For open roofs, of wide span - 100 feet or more - the segmental arched rib, with an iron tie, is probably the most economical wooden truss that can be used, as well as the most pleasing in appearance. It has been quite extensively used in this country for supporting the roofs of exhibition buildings, armories, skating-rinks, etc.
The truss shown in Fig. 58, which is over the large hall of the Mechanics' Charitable Association Building in Boston, is a good example of this type. In this truss the braced arch, possesses in itself sufficient strength and rigidity to transmit the roof load to the supports in the same way that a brick arch would, while the horizontal tie resists the thrust of the arch. The framework above the arch does not form a part of the truss, but is merely a series of braced posts to support the purlin.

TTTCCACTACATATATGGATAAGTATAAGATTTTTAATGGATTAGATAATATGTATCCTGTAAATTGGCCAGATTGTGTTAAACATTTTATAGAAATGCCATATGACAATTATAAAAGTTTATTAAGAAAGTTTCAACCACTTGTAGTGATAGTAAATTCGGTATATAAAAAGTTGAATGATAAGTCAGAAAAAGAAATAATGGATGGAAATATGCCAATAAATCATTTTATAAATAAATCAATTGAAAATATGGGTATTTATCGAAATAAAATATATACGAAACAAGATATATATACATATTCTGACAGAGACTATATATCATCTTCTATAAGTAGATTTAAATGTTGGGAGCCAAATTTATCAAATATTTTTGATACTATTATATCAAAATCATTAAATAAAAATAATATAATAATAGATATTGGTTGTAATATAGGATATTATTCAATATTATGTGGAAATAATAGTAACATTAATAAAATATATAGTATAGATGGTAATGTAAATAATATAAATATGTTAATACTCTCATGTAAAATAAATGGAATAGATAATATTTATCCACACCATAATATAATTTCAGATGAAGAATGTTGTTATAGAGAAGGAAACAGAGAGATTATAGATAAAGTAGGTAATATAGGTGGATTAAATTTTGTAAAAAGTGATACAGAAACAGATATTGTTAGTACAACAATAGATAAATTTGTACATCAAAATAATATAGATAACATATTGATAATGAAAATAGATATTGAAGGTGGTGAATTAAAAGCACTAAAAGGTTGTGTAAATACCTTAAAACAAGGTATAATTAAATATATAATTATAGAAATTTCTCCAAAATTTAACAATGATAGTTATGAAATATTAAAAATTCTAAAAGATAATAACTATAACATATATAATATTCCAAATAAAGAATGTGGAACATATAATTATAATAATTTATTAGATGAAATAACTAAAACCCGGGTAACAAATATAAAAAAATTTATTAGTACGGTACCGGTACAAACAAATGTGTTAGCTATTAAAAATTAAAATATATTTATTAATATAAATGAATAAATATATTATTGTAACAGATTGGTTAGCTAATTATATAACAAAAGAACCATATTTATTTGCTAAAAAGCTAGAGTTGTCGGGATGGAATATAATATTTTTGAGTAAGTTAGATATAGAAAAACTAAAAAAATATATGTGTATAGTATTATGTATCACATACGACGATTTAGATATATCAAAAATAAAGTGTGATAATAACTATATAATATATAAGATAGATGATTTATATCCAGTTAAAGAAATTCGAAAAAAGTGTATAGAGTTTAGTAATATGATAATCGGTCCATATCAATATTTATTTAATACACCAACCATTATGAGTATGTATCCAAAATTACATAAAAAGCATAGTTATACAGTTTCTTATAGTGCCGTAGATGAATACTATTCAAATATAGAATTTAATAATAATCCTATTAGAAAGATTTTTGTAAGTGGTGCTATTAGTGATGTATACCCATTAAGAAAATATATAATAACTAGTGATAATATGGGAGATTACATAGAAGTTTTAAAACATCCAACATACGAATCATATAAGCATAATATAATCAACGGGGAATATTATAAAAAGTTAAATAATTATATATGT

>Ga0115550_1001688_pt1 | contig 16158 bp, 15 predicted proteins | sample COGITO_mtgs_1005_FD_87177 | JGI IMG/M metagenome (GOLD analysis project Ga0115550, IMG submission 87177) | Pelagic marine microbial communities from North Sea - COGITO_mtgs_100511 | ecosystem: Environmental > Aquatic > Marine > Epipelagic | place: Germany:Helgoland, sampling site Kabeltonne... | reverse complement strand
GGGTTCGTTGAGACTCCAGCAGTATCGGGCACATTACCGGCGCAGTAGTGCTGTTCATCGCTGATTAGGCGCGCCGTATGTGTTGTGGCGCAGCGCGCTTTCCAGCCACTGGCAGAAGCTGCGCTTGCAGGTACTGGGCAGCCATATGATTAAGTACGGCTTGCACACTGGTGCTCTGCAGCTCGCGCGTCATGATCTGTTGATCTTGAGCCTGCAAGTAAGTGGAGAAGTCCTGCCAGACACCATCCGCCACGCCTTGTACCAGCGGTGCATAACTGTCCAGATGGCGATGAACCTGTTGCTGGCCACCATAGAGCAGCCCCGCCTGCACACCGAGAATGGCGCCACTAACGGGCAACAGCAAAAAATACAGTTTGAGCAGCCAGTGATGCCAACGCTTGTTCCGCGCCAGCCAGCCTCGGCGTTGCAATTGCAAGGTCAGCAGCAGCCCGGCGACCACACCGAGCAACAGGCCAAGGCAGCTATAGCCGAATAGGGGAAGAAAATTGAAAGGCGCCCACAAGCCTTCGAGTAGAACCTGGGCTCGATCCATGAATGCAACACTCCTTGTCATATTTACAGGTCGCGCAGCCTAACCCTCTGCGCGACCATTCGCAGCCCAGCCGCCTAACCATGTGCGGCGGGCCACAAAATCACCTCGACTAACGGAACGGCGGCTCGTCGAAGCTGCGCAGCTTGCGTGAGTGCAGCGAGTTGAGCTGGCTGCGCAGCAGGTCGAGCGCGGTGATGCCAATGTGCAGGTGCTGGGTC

Fig. 59 shows one-half of a truss, which, with seventeen others, was designed for supporting the central bay of Sanger Hall, Philadelphia,* Messrs. Hazelhurst & Huckel, architects.
This building was erected, in 1897, for the use of the Eighteenth National Sangerfest, and was to be taken down and removed immediately after the four days' session. It was therefore but a temporary building, although built in accordance with the building ordinance, and the illustration is given as showing what is undoubtedly the cheapest method of supporting such a roof without the use of objectionable columns. The trusses were spaced 20 feet from centres.